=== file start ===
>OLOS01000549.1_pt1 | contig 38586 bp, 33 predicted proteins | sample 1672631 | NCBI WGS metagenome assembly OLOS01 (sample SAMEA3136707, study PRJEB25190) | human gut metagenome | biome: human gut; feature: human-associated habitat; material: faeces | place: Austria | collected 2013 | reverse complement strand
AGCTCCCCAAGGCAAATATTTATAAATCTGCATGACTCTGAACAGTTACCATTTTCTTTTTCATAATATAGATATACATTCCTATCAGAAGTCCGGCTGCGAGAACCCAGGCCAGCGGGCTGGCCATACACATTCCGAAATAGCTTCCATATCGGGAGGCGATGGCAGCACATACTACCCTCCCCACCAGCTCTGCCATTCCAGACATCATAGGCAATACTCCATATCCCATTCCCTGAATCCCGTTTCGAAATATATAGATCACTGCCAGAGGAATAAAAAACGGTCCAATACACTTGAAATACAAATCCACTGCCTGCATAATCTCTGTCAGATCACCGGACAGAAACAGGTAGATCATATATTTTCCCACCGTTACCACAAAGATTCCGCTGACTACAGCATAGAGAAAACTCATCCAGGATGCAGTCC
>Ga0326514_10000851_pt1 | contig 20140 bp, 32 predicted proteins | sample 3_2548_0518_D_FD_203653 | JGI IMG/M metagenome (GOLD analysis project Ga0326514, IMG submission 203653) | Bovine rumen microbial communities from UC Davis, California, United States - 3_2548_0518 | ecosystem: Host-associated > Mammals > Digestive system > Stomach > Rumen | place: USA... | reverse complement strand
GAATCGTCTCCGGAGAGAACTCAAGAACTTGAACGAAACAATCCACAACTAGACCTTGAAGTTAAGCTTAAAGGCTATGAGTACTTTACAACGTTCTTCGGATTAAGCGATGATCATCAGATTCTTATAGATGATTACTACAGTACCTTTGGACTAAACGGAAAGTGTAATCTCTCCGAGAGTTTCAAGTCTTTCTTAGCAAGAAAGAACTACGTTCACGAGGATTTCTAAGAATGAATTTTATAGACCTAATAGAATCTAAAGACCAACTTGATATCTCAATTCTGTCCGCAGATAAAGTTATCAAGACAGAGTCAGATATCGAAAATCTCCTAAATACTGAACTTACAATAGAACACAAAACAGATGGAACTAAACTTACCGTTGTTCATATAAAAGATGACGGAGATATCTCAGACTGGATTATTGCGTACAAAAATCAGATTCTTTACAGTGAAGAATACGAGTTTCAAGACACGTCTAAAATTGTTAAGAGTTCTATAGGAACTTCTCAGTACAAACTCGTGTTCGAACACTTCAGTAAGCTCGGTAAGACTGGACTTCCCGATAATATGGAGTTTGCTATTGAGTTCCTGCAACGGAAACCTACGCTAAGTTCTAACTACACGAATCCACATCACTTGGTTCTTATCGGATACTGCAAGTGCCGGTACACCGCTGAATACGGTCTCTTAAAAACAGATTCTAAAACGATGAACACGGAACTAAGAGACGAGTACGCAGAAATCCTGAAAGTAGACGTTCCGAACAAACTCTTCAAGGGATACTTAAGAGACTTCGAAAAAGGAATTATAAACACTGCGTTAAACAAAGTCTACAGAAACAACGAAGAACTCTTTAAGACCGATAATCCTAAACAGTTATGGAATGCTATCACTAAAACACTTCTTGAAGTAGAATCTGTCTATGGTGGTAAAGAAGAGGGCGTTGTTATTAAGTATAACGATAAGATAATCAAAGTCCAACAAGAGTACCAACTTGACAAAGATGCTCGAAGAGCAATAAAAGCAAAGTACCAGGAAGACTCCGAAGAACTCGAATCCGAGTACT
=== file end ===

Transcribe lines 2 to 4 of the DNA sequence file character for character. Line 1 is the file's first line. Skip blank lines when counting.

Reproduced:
AGCTCCCCAAGGCAAATATTTATAAATCTGCATGACTCTGAACAGTTACCATTTTCTTTTTCATAATATAGATATACATTCCTATCAGAAGTCCGGCTGCGAGAACCCAGGCCAGCGGGCTGGCCATACACATTCCGAAATAGCTTCCATATCGGGAGGCGATGGCAGCACATACTACCCTCCCCACCAGCTCTGCCATTCCAGACATCATAGGCAATACTCCATATCCCATTCCCTGAATCCCGTTTCGAAATATATAGATCACTGCCAGAGGAATAAAAAACGGTCCAATACACTTGAAATACAAATCCACTGCCTGCATAATCTCTGTCAGATCACCGGACAGAAACAGGTAGATCATATATTTTCCCACCGTTACCACAAAGATTCCGCTGACTACAGCATAGAGAAAACTCATCCAGGATGCAGTCC
>Ga0326514_10000851_pt1 | contig 20140 bp, 32 predicted proteins | sample 3_2548_0518_D_FD_203653 | JGI IMG/M metagenome (GOLD analysis project Ga0326514, IMG submission 203653) | Bovine rumen microbial communities from UC Davis, California, United States - 3_2548_0518 | ecosystem: Host-associated > Mammals > Digestive system > Stomach > Rumen | place: USA... | reverse complement strand
GAATCGTCTCCGGAGAGAACTCAAGAACTTGAACGAAACAATCCACAACTAGACCTTGAAGTTAAGCTTAAAGGCTATGAGTACTTTACAACGTTCTTCGGATTAAGCGATGATCATCAGATTCTTATAGATGATTACTACAGTACCTTTGGACTAAACGGAAAGTGTAATCTCTCCGAGAGTTTCAAGTCTTTCTTAGCAAGAAAGAACTACGTTCACGAGGATTTCTAAGAATGAATTTTATAGACCTAATAGAATCTAAAGACCAACTTGATATCTCAATTCTGTCCGCAGATAAAGTTATCAAGACAGAGTCAGATATCGAAAATCTCCTAAATACTGAACTTACAATAGAACACAAAACAGATGGAACTAAACTTACCGTTGTTCATATAAAAGATGACGGAGATATCTCAGACTGGATTATTGCGTACAAAAATCAGATTCTTTACAGTGAAGAATACGAGTTTCAAGACACGTCTAAAATTGTTAAGAGTTCTATAGGAACTTCTCAGTACAAACTCGTGTTCGAACACTTCAGTAAGCTCGGTAAGACTGGACTTCCCGATAATATGGAGTTTGCTATTGAGTTCCTGCAACGGAAACCTACGCTAAGTTCTAACTACACGAATCCACATCACTTGGTTCTTATCGGATACTGCAAGTGCCGGTACACCGCTGAATACGGTCTCTTAAAAACAGATTCTAAAACGATGAACACGGAACTAAGAGACGAGTACGCAGAAATCCTGAAAGTAGACGTTCCGAACAAACTCTTCAAGGGATACTTAAGAGACTTCGAAAAAGGAATTATAAACACTGCGTTAAACAAAGTCTACAGAAACAACGAAGAACTCTTTAAGACCGATAATCCTAAACAGTTATGGAATGCTATCACTAAAACACTTCTTGAAGTAGAATCTGTCTATGGTGGTAAAGAAGAGGGCGTTGTTATTAAGTATAACGATAAGATAATCAAAGTCCAACAAGAGTACCAACTTGACAAAGATGCTCGAAGAGCAATAAAAGCAAAGTACCAGGAAGACTCCGAAGAACTCGAATCCGAGTACT